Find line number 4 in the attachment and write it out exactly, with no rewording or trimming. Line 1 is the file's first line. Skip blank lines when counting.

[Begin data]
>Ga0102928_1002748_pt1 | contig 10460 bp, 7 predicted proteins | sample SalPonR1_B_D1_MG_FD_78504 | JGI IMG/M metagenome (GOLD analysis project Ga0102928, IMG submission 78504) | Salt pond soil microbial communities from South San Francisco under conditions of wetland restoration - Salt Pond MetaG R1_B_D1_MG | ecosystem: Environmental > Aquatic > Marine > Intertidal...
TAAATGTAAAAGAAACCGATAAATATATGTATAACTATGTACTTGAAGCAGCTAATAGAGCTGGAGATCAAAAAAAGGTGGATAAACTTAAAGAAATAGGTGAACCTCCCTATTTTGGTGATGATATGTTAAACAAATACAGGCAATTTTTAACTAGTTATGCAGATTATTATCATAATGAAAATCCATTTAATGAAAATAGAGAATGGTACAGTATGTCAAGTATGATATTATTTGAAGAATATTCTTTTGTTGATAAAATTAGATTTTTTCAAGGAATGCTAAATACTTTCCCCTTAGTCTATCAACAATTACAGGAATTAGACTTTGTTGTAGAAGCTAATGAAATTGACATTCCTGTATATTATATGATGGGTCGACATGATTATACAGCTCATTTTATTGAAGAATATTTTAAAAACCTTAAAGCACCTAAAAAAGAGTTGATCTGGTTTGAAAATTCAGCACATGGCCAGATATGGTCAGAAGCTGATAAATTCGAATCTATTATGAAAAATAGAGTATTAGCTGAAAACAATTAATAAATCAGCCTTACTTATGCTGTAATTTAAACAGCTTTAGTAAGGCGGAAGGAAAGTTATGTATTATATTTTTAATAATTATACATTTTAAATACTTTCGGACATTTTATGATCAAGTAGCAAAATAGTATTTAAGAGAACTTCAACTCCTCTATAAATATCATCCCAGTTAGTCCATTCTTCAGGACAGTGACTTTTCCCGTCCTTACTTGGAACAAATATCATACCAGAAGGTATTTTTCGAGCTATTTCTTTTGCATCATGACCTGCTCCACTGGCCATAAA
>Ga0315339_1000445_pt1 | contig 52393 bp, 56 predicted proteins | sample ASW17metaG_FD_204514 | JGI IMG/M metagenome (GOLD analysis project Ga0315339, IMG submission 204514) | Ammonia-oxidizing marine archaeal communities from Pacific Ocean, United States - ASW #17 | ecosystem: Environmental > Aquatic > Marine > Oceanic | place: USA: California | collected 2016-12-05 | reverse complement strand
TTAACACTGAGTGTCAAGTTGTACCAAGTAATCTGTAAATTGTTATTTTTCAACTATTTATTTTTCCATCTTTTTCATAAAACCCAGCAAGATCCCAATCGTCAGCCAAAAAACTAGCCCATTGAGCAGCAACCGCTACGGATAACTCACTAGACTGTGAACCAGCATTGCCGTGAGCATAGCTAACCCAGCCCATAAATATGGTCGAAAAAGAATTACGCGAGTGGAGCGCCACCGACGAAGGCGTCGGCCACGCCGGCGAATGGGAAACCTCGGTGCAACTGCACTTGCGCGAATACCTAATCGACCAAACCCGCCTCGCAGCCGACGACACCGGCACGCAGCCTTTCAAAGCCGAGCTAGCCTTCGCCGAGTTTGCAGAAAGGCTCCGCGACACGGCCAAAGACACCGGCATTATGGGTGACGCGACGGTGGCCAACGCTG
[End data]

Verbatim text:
TTAACACTGAGTGTCAAGTTGTACCAAGTAATCTGTAAATTGTTATTTTTCAACTATTTATTTTTCCATCTTTTTCATAAAACCCAGCAAGATCCCAATCGTCAGCCAAAAAACTAGCCCATTGAGCAGCAACCGCTACGGATAACTCACTAGACTGTGAACCAGCATTGCCGTGAGCATAGCTAACCCAGCCCATAAATATGGTCGAAAAAGAATTACGCGAGTGGAGCGCCACCGACGAAGGCGTCGGCCACGCCGGCGAATGGGAAACCTCGGTGCAACTGCACTTGCGCGAATACCTAATCGACCAAACCCGCCTCGCAGCCGACGACACCGGCACGCAGCCTTTCAAAGCCGAGCTAGCCTTCGCCGAGTTTGCAGAAAGGCTCCGCGACACGGCCAAAGACACCGGCATTATGGGTGACGCGACGGTGGCCAACGCTG